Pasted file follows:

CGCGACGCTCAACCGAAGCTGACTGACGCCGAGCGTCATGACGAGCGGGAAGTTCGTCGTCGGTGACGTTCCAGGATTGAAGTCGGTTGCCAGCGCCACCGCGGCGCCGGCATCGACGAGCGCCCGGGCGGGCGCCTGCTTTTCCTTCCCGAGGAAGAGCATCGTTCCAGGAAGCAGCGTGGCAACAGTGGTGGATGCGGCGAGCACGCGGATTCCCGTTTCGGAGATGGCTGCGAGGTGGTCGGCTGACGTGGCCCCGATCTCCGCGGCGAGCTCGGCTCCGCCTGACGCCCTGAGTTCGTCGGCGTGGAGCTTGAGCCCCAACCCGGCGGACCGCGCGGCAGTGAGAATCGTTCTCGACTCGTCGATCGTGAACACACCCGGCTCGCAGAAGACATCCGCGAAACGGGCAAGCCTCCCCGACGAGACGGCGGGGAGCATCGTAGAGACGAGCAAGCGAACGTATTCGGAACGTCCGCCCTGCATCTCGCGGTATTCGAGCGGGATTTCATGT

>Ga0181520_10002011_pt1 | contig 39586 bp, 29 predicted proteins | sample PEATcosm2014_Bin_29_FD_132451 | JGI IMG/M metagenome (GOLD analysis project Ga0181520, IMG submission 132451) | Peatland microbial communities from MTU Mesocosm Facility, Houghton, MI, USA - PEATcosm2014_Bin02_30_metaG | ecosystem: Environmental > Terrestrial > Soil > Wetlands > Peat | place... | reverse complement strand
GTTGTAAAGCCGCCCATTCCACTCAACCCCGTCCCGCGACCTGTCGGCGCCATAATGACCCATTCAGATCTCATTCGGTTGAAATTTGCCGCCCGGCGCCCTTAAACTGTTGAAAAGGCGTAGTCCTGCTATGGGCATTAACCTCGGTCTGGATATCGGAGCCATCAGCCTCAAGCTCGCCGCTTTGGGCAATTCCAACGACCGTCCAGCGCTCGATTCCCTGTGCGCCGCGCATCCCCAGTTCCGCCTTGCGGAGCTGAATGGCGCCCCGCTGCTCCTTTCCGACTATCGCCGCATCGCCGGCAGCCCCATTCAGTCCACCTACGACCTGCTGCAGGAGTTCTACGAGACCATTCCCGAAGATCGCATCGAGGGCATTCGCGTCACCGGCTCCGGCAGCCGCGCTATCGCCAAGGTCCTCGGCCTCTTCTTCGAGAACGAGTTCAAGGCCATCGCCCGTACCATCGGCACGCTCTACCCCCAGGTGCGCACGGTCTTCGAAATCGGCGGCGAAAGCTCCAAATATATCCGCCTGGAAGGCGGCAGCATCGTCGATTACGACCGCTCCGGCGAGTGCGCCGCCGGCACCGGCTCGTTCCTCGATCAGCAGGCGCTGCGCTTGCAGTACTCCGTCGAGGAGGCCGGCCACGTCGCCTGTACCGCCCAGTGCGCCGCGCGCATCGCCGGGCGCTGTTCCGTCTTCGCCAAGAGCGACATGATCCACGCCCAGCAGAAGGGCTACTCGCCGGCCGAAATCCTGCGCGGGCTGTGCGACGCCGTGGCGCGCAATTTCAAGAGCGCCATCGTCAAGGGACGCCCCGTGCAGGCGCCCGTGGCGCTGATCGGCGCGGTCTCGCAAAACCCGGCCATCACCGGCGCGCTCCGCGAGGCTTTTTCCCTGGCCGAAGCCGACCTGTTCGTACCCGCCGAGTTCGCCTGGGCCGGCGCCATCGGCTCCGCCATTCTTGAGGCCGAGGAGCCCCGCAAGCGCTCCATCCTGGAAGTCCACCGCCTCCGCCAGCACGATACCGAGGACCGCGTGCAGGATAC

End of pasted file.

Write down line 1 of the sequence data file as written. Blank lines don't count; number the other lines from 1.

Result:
CGCGACGCTCAACCGAAGCTGACTGACGCCGAGCGTCATGACGAGCGGGAAGTTCGTCGTCGGTGACGTTCCAGGATTGAAGTCGGTTGCCAGCGCCACCGCGGCGCCGGCATCGACGAGCGCCCGGGCGGGCGCCTGCTTTTCCTTCCCGAGGAAGAGCATCGTTCCAGGAAGCAGCGTGGCAACAGTGGTGGATGCGGCGAGCACGCGGATTCCCGTTTCGGAGATGGCTGCGAGGTGGTCGGCTGACGTGGCCCCGATCTCCGCGGCGAGCTCGGCTCCGCCTGACGCCCTGAGTTCGTCGGCGTGGAGCTTGAGCCCCAACCCGGCGGACCGCGCGGCAGTGAGAATCGTTCTCGACTCGTCGATCGTGAACACACCCGGCTCGCAGAAGACATCCGCGAAACGGGCAAGCCTCCCCGACGAGACGGCGGGGAGCATCGTAGAGACGAGCAAGCGAACGTATTCGGAACGTCCGCCCTGCATCTCGCGGTATTCGAGCGGGATTTCATGT